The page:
You have dreams of giving your mobile home a new look, but you wonder how that will pan out. The home you live on is on someone else’s land.

Featured image for "FAQs About Remodeling A Mobile Home On Someone Else's Land" blog post

There are several things on your honey-do list. You want to get a new deck up, put some fresh paint on those worn out walls, and add on an extra bedroom.

But can you up and do that? And whose responsibility is it to flip the bill for mobile home remodels?

These and other questions about remodeling a mobile home on someone else’s land are at the forefront of today’s discussion.

FAQs About Remodeling A Mobile Home On Someone Else’s Land

As you’ll see in the subsequent paragraphs, it’s not exactly a cut and dry topic. The ins and outs of remodeling a mobile home on someone else’s land are contingent on a variety of factors. Every situation is different. But we hope this guide will be just that – a guide to help you find some clarity on your specific situation as a tenant on someone else’s land.

Do I need permission to remodel the mobile home I live in?

Well, it depends. If your mobile home is not your own, then you’ll definitely need to refer to the lease agreement. Your landlord should have laid out the expectations set forth by both parties involved in the lease agreement – him/herself and yourself.

Should you find the lease is unclear as to what you can/can’t do or you simply think you may have a chance at an exception, don’t worry. Send a courteous note to your landlord, requesting permission. A courteous tone can go a long way but don’t expect that to guarantee permission to do as you wish.

If the mobile home is your own, but the land it sits on is not yours then things may be a bit different. Should the remodel you wish to do not affect the land your home sits on, then chances are it’s OK to press forward without the landlord’s permission.

Approved stamp

However, if your mobile home remodeling plans affect the land then you may need to write a note to your landlord seeking out permission. (Examples of this entail adding a room addition, putting up a fence, etc.)

In doubt? It may be wise to reach out to your local civil government if you’re unsure. Every locale will have its own laws that serve the best interest of both landlord and tenant. Don’t hesitate to call and seek counsel.

Additionally, beware that a phone call to your local HUD Code Agency is a good idea. You need to be sure that your remodel does not require permits or inspections. It would be a disappointment to press forward with your remodel only to find later that it must be torn down or that your home has been compromised due to lack of permit and inspection.

When you call, make it clear that although it’s your home, you have the mobile home on someone else’s land.

Point is, you can save yourself much grief and disappointment by making a few phone calls.

Should the landlord pay for the remodel if it’s his/her mobile home?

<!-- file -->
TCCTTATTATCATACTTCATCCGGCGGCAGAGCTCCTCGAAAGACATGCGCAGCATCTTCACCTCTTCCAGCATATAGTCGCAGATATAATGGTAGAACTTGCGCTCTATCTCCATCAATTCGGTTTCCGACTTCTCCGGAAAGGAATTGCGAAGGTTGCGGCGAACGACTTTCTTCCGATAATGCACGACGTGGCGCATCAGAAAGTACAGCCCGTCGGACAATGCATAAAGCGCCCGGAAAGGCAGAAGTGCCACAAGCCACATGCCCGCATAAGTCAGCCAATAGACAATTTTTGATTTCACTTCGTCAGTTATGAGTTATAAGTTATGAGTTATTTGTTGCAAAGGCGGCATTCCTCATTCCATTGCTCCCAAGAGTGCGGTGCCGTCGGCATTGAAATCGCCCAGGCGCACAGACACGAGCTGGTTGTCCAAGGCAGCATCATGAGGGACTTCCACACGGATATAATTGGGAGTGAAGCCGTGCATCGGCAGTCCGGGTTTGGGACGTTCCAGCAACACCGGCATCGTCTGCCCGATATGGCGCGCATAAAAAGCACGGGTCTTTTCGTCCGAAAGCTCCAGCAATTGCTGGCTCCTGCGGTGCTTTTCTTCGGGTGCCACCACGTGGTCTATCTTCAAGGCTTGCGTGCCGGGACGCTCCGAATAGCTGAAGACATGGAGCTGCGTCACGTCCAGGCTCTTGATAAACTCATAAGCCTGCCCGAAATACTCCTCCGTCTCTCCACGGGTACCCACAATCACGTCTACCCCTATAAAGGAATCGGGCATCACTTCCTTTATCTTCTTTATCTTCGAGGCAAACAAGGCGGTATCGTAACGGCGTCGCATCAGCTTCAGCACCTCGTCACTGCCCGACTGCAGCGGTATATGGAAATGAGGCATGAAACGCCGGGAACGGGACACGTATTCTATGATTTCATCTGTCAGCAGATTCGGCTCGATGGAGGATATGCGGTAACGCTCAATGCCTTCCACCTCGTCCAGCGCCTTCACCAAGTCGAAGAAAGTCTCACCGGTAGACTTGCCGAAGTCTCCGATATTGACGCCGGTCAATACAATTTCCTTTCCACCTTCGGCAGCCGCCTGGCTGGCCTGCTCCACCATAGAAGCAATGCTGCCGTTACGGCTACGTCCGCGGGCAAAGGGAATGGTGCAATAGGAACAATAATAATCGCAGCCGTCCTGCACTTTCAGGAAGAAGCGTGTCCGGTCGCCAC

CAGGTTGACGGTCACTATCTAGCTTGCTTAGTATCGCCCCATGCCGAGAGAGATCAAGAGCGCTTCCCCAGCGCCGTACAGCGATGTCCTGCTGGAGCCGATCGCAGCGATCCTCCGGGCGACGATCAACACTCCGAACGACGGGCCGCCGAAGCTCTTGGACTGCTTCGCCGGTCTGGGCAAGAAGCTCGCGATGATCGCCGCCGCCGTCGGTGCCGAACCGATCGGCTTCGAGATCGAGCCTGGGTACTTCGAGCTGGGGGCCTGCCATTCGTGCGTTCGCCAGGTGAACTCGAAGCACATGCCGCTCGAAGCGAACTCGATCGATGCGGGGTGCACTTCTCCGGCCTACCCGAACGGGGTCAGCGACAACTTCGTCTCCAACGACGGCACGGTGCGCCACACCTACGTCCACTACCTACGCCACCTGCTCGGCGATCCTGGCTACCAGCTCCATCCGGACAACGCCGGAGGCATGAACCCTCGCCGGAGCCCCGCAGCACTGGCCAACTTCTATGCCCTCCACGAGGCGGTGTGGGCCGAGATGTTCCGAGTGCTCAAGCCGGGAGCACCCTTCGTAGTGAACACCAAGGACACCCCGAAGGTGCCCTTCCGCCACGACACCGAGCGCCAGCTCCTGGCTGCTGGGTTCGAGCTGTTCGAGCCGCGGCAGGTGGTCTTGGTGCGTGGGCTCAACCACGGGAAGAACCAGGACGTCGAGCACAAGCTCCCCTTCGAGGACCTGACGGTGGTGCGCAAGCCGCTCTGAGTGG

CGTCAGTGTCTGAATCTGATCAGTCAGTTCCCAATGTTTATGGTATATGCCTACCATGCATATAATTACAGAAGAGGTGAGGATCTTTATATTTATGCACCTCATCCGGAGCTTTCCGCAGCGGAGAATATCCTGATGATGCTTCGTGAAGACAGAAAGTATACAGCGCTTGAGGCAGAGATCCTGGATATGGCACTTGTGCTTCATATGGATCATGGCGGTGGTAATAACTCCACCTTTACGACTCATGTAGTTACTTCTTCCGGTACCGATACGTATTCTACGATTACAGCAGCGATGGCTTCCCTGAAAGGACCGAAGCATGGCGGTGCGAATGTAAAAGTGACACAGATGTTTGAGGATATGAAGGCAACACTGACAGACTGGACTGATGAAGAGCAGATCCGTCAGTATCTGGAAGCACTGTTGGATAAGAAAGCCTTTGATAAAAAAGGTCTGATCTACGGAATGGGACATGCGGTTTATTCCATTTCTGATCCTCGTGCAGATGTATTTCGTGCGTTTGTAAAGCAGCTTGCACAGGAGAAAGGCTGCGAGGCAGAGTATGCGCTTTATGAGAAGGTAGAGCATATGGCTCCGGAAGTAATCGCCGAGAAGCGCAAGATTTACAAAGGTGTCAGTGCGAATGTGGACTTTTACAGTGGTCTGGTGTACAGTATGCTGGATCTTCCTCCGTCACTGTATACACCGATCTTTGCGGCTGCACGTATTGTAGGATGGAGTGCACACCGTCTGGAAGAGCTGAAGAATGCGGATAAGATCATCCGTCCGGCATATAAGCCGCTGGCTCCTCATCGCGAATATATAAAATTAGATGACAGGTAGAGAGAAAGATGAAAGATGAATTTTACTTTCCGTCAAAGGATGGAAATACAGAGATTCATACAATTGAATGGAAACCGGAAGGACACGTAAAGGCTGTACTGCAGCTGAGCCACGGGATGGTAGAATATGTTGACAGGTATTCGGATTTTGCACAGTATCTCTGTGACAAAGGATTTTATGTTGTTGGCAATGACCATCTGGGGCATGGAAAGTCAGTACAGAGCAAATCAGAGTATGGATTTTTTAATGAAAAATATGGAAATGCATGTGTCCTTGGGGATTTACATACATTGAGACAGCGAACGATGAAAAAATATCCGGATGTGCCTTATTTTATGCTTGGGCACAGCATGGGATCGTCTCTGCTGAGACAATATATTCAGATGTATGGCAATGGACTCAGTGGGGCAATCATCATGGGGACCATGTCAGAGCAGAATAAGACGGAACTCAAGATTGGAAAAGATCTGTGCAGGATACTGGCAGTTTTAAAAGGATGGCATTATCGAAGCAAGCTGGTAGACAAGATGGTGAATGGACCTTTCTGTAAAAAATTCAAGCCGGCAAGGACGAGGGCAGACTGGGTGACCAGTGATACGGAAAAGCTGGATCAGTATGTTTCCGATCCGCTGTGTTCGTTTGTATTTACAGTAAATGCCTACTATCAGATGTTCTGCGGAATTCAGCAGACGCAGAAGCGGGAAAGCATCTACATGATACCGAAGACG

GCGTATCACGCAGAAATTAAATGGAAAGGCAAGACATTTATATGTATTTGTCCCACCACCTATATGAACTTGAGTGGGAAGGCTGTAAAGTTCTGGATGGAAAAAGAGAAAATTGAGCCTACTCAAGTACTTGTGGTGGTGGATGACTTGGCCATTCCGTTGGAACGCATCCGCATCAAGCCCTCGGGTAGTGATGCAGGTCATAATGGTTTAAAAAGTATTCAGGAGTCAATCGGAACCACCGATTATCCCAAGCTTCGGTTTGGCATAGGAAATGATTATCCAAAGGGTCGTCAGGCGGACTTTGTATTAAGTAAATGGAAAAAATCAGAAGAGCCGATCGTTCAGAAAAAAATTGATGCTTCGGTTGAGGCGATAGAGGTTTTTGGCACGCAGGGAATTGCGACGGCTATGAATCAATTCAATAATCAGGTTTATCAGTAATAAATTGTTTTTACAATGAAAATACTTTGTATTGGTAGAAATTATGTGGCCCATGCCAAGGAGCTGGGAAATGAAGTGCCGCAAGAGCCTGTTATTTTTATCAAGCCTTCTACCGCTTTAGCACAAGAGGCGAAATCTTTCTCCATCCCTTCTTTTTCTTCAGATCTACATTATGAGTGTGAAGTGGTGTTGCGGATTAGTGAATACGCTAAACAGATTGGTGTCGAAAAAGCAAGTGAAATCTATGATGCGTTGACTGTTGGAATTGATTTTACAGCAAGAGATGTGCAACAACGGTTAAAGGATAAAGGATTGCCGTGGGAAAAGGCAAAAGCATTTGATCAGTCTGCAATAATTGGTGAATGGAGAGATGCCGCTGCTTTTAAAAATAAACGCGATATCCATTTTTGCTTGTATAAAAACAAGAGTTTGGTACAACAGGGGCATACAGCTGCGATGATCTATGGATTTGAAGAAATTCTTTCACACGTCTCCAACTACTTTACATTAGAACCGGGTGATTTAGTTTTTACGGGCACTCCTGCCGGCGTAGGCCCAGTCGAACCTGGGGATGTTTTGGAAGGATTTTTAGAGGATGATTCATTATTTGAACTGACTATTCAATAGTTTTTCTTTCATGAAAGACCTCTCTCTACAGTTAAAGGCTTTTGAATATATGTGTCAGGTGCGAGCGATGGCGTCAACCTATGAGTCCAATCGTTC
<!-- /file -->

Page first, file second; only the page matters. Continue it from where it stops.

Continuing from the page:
This depends on the nature of the remodel. Again, you’ll need to refer to the lease for the exact nature of the responsibilities agreed upon. If the remodel’s nature is that of for the health and safety of the tenant, then you can likely count on the landlord taking responsibility.

On the other hand, if you’re expecting to see granite counters installed on your landlord’s dime, then think again.

Look into your locale’s laws for mobile home tenant protection if you’re dealing with a dangerous living situation and an apathetic landlord.

What are some remodel ideas I can probably do, even with strict remodel rules?

There are several things you can do to your own mobile home even if the landlord’s property rules are strict.

For one, painting the interior of your mobile home can really freshen up the place. A new coat of paint will take your home from dingy to welcoming in a day.

A man painting the interior of a house

Flooring is another welcome option. You can pull up that old, musty carpet and replace it with something fresh and new. Laminate flooring, hardwood flooring, or just getting some new carpet will make any home look nice in a heartbeat.

Light fixtures, doors, and new furniture can also go far in giving your home that fresh look you so desire.

What if the mobile home isn’t mine, but the landlord wants to remodel? He/she asked me to evacuate, but I don’t want to for various reasons.

Your landlord cannot simply evict you at whim. There is a process involved, and it’s your duty to fact check with your state’s laws.

Typically, once a lease agreement is signed, a landlord can only come into your home to deal with necessary repairs, emergencies, or with a court order.

And yet, it is OK for the landlord to ask and work something out with you to get his/her remodel plans done. This will vary from situation to situation.

Maintain peace even if you don’t get what you want

Having a mobile home on someone else’s land can come with its own setbacks, but hopefully, you have a great relationship with your landlord. Even if they don’t approve of your remodel ideas, the important thing is that you can both live in peace.

If you’re looking to set up a mobile home on someone else’s property, check out some helpful thoughts we have in store.

About Dan Leighton

Dan Leighton has been working in the mobile home industry for over a decade. His focus has been on sales and customer relations - making sure each person in the transaction is comfortable and fully transparent. He has a wife and one son. Dan continues to look for innovative ways to help both sellers and parks get the most bang for their buck.

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